Once a year for the past decade, our town — Green Bay, Wisconsin — has stepped forward to reclaim its place in rock ‘n’ roll history. This year, that night was Friday night. The place, as always, the historic Riverside Ballroom.
This year marks the 50th anniversary of the Winter Dance Party. That was the early rock ‘n’ roll tour that became legend when a small plane crashed in a corn field northwest of Clear Lake, Iowa, killing Buddy Holly, Ritchie Valens, J.P. Richardson (the Big Bopper) and their pilot, Roger Peterson.
The tour’s second-to-last stop was at the Riverside in Green Bay, on Sunday night, Feb. 1, 1959.
For the past 10 years, they’ve revived the Winter Dance Party at the Riverside. A musician named John Mueller plays Holly. A musician named Ray Anthony plays Valens. The Big Bopper is played by his son, Jay Richardson, who was born two months after his father’s death. They’re backed by a four-piece band. It’s the best tribute show I’ve seen.
The revival plays some of the other original venues, but its stars say there is no place like Green Bay.
The Riverside was sold out well in advance, with more than 1,000 people — many of them getting up there in years — packing the place.
Twice as many people were there in 1959, but back then, everyone was younger, and everyone stood. These days, not everyone can stand for a show that runs three hours plus. So they set up long banquet tables at the back of the big room. Only the young, and the young at heart, stood at the front of the stage.
There usually are special guests. This year, one was Bob Morales, the older half-brother of Ritchie Valens. Bob Morales is in his 70s, but he’s still a badass. He wore biker leathers and boots and was rocking a white Fu Manchu mustache. When he took off his black cowboy hat, he was rocking a wispy white Mohawk with a ponytail.
During the first intermission, they introduced some more special guests — 40 or so people who were at the Riverside for the original Winter Dance Party show 50 years ago.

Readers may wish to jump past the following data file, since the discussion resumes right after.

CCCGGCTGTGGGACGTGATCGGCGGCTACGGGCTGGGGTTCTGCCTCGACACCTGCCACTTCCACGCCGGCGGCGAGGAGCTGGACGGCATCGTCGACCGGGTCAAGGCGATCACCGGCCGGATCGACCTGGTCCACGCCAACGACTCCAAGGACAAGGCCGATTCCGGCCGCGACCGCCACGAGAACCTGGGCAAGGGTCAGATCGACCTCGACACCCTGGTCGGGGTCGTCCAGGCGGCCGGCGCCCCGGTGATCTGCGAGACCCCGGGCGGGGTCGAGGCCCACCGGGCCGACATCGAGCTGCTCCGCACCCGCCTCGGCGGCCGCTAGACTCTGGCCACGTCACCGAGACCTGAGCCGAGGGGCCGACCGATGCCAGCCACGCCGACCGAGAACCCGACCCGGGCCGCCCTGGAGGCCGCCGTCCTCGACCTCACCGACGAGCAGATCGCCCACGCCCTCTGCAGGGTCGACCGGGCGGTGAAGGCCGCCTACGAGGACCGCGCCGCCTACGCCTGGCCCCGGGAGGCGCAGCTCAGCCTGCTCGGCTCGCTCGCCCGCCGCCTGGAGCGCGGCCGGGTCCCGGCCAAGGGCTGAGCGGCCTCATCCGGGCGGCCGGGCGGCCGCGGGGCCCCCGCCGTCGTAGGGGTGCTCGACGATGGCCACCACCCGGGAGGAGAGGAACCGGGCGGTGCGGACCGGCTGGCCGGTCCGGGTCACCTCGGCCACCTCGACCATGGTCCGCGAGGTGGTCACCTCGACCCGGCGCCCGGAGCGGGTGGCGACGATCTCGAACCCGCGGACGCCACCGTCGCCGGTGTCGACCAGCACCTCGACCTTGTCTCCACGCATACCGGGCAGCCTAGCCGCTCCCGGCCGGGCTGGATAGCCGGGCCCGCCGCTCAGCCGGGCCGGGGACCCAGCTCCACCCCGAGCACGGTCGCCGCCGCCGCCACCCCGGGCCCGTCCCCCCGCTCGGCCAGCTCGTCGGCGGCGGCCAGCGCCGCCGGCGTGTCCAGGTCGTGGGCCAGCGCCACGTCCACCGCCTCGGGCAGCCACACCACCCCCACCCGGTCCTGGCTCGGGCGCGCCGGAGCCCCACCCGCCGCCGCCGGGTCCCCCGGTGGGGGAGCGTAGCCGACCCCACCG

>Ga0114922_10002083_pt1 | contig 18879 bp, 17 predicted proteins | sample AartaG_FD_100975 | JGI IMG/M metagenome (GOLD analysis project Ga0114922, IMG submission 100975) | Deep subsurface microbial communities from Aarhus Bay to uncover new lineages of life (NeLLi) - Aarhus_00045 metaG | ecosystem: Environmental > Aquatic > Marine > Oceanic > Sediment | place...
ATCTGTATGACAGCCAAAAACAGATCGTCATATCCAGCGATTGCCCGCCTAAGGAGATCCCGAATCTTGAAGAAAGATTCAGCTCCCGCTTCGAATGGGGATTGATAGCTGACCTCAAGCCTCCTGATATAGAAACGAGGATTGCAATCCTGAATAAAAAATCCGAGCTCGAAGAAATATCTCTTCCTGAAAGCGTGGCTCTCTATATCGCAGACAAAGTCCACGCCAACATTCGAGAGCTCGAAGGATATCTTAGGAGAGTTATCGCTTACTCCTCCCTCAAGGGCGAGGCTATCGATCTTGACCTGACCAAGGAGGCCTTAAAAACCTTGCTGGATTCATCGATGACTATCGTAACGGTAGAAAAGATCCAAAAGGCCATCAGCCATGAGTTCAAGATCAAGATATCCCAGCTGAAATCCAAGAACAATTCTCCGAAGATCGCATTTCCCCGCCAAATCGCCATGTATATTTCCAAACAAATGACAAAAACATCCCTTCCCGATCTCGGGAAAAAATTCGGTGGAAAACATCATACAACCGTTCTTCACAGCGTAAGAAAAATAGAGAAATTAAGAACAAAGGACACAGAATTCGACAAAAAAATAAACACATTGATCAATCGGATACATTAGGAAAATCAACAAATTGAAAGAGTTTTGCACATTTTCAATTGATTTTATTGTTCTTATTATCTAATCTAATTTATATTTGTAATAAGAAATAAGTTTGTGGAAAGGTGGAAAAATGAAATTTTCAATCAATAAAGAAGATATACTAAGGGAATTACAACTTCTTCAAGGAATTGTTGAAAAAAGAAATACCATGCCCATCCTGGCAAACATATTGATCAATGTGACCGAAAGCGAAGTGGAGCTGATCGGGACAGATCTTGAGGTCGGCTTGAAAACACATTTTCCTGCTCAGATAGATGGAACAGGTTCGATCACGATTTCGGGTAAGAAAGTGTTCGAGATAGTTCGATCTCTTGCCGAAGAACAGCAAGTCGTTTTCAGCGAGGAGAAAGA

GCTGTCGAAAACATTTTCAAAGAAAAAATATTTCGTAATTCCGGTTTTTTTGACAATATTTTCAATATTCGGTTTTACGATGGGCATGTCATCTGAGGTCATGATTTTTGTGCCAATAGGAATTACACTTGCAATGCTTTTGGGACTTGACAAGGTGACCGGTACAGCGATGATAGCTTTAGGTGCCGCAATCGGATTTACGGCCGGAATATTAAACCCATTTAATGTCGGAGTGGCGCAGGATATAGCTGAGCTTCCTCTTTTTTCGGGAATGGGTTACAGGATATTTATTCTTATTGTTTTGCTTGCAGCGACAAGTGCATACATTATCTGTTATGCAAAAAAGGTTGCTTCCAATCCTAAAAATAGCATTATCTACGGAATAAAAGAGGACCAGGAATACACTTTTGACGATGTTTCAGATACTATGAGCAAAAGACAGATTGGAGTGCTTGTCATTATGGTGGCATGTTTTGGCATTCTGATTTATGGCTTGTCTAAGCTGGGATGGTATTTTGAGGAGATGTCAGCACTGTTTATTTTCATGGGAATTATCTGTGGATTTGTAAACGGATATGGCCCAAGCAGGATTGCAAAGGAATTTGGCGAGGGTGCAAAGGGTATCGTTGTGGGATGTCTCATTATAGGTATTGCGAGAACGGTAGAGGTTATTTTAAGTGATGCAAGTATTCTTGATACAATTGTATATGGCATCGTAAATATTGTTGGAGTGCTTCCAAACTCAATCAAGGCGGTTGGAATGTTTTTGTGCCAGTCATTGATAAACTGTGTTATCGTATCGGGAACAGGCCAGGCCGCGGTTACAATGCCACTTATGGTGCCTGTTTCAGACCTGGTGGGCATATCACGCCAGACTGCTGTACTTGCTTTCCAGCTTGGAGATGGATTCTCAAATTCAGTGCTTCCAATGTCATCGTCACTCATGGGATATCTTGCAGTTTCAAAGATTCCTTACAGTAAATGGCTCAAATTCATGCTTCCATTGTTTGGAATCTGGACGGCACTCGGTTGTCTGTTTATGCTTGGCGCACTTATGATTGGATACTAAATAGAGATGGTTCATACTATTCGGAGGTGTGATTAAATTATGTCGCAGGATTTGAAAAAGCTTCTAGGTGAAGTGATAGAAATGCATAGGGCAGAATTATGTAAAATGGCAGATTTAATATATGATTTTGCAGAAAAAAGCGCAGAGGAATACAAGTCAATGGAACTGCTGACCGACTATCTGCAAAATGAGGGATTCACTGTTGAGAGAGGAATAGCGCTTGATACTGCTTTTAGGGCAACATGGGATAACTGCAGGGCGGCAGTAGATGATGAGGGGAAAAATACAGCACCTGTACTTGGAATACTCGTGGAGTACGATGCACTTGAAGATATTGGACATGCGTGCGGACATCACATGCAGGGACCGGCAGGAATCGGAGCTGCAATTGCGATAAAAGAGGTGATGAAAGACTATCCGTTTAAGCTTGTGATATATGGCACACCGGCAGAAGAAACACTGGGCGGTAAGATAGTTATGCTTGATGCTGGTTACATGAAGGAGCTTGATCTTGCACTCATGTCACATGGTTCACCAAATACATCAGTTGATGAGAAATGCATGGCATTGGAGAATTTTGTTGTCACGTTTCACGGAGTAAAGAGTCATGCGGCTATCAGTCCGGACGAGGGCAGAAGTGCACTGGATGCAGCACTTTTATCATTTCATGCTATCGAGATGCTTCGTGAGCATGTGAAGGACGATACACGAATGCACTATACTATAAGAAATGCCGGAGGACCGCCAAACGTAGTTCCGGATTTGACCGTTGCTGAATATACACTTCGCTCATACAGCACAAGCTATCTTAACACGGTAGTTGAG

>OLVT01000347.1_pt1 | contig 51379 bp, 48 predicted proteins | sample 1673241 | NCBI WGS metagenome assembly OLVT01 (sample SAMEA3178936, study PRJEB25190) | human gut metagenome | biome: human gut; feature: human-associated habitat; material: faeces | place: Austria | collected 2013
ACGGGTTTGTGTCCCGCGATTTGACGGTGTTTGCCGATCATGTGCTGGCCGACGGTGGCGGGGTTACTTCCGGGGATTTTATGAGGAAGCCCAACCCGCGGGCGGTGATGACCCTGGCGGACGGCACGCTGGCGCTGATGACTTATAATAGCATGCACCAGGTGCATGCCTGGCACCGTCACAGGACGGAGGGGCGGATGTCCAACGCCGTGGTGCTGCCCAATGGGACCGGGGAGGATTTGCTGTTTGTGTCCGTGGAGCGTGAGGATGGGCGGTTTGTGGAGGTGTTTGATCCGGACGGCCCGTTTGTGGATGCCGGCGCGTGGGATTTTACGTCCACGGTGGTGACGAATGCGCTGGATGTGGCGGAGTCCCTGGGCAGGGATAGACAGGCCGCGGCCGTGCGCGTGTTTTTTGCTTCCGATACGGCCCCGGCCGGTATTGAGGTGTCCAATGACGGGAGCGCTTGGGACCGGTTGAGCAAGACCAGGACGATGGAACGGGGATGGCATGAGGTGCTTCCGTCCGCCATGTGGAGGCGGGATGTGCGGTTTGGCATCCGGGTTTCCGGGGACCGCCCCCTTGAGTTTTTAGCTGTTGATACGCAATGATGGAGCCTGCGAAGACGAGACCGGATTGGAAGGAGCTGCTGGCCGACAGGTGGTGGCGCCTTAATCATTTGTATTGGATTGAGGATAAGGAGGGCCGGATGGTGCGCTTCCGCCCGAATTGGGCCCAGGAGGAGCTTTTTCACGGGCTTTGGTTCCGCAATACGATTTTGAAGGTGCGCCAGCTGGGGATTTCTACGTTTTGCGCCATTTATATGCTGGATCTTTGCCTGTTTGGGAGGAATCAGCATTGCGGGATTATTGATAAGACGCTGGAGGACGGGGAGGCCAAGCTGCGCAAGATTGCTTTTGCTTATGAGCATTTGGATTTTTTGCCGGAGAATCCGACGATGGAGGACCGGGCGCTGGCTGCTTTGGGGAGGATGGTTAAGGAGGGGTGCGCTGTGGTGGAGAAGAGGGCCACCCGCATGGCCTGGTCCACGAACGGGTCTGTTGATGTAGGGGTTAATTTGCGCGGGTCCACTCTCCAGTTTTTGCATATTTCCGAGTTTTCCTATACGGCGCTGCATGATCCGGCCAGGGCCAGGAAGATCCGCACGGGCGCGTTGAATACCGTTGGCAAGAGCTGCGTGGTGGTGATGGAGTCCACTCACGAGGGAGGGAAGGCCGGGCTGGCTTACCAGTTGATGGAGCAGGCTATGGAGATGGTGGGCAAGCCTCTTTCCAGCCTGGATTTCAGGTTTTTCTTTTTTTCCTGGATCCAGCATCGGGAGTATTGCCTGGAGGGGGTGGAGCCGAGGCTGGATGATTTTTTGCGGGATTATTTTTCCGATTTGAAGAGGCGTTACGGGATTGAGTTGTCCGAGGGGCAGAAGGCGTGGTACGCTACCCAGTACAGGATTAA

A local gent, improbably named Jim Morrison, also was there 50 years ago. He was back at the Riverside on Friday night as one of the emcees. As he introduced the show, he mentioned “American Pie,” the 1971 song in which Don McLean recalled Feb. 3, 1959 — the day of the crash — as “the day the music died.”
“He was wrong,” Morrison said. “Three gentlemen died, but the music will never die.”
Not as long as Green Bay remembers its place in rock ‘n’ roll history.
“Come On Let’s Go,” Ritchie Valens, from “Ritchie Valens,” 1959. (Re-released on Rhino Records in 1987. This is what I have.)
“Maybe Baby,” Buddy Holly, 1958 …
“Chantilly Lace,” the Big Bopper, 1958 …
Both from the “American Graffiti” original soundtrack, 1973.
And one more …
“Maria Elena,” the Smithereens, 1990, from “Attack of the Smithereens,” 1995. It’s out of print.
This tune is the B side to the cassette single of “Blues Before and After,” released 19 years ago today, Jan. 24, 1990.
From Pat DiNizio’s liner notes: “The full band version appears on the third album ‘Smithereens Eleven,’ but this version is how I heard the song in my head originally, just acoustic guitar, accordion and vocal. Lyrically about Buddy Holly’s widow Maria Elena Diaz.”